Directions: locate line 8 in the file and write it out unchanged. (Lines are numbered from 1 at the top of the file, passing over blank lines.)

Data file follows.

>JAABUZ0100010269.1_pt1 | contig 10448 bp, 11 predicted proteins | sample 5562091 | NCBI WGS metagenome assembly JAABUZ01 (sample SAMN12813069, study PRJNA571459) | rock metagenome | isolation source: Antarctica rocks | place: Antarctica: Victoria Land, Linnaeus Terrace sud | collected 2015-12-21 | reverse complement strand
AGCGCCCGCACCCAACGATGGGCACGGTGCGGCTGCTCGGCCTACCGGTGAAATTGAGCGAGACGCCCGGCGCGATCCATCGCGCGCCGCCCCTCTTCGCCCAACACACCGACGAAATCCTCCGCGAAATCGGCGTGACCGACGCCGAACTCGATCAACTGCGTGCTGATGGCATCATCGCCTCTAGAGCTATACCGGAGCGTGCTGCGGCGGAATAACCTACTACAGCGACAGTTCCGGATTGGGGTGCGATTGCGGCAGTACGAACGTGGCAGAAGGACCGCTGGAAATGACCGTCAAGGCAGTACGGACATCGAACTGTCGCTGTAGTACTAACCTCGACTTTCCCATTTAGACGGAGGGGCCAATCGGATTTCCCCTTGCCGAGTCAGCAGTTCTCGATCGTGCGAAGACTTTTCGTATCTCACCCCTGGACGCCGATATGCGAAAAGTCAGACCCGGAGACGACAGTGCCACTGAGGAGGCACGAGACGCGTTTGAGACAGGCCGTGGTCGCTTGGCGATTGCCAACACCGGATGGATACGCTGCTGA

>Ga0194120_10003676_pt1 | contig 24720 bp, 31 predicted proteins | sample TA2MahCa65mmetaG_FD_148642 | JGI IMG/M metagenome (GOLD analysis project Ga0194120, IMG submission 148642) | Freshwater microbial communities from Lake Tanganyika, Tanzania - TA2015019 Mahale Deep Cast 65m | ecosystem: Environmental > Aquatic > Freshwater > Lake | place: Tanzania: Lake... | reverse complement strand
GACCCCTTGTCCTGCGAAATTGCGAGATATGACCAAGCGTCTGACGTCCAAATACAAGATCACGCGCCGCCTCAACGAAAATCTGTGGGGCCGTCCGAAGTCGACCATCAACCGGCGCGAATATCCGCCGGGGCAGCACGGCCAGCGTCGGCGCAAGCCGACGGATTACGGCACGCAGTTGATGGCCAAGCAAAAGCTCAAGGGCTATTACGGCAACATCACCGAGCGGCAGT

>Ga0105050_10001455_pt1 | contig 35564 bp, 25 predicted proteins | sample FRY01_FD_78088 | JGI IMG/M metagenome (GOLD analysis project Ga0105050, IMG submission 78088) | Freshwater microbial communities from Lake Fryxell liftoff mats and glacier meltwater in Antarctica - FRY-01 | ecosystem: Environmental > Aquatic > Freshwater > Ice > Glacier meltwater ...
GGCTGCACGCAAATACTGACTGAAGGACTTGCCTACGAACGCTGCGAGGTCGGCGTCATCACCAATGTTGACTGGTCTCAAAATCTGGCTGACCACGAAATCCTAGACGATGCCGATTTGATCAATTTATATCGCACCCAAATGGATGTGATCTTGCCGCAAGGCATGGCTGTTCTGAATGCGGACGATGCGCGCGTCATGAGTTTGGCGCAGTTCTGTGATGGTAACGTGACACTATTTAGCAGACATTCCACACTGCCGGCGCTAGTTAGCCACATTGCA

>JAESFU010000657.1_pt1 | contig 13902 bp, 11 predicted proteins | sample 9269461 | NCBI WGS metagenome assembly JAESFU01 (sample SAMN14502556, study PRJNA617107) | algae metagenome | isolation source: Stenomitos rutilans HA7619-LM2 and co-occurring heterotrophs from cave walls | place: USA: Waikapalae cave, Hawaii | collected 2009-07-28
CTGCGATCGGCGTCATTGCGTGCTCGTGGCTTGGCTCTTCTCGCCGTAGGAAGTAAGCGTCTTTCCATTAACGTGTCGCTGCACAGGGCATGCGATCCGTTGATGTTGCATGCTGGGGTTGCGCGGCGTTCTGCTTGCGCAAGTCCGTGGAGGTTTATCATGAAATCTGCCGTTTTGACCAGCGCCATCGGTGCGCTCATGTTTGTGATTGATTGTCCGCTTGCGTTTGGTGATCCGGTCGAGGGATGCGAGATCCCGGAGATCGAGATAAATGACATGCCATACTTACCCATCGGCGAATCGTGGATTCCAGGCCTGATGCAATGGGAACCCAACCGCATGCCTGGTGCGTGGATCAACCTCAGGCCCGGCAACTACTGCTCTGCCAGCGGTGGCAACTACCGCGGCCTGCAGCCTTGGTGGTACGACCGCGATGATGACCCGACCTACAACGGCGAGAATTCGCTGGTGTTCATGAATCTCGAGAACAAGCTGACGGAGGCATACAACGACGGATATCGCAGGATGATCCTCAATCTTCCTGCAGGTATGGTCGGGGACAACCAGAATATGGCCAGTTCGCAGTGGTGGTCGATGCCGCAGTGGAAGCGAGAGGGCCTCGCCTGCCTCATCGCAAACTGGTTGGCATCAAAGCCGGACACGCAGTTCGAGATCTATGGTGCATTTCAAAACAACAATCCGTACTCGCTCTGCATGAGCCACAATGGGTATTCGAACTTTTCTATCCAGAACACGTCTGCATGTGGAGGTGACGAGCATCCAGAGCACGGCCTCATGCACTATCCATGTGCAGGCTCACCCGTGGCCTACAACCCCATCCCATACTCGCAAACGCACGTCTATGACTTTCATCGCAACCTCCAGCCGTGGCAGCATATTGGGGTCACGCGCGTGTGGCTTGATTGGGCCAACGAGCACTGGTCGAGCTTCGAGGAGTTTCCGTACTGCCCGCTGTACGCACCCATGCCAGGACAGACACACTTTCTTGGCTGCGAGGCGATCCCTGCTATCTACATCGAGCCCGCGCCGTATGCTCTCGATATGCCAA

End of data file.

CTGCGATCGGCGTCATTGCGTGCTCGTGGCTTGGCTCTTCTCGCCGTAGGAAGTAAGCGTCTTTCCATTAACGTGTCGCTGCACAGGGCATGCGATCCGTTGATGTTGCATGCTGGGGTTGCGCGGCGTTCTGCTTGCGCAAGTCCGTGGAGGTTTATCATGAAATCTGCCGTTTTGACCAGCGCCATCGGTGCGCTCATGTTTGTGATTGATTGTCCGCTTGCGTTTGGTGATCCGGTCGAGGGATGCGAGATCCCGGAGATCGAGATAAATGACATGCCATACTTACCCATCGGCGAATCGTGGATTCCAGGCCTGATGCAATGGGAACCCAACCGCATGCCTGGTGCGTGGATCAACCTCAGGCCCGGCAACTACTGCTCTGCCAGCGGTGGCAACTACCGCGGCCTGCAGCCTTGGTGGTACGACCGCGATGATGACCCGACCTACAACGGCGAGAATTCGCTGGTGTTCATGAATCTCGAGAACAAGCTGACGGAGGCATACAACGACGGATATCGCAGGATGATCCTCAATCTTCCTGCAGGTATGGTCGGGGACAACCAGAATATGGCCAGTTCGCAGTGGTGGTCGATGCCGCAGTGGAAGCGAGAGGGCCTCGCCTGCCTCATCGCAAACTGGTTGGCATCAAAGCCGGACACGCAGTTCGAGATCTATGGTGCATTTCAAAACAACAATCCGTACTCGCTCTGCATGAGCCACAATGGGTATTCGAACTTTTCTATCCAGAACACGTCTGCATGTGGAGGTGACGAGCATCCAGAGCACGGCCTCATGCACTATCCATGTGCAGGCTCACCCGTGGCCTACAACCCCATCCCATACTCGCAAACGCACGTCTATGACTTTCATCGCAACCTCCAGCCGTGGCAGCATATTGGGGTCACGCGCGTGTGGCTTGATTGGGCCAACGAGCACTGGTCGAGCTTCGAGGAGTTTCCGTACTGCCCGCTGTACGCACCCATGCCAGGACAGACACACTTTCTTGGCTGCGAGGCGATCCCTGCTATCTACATCGAGCCCGCGCCGTATGCTCTCGATATGCCAA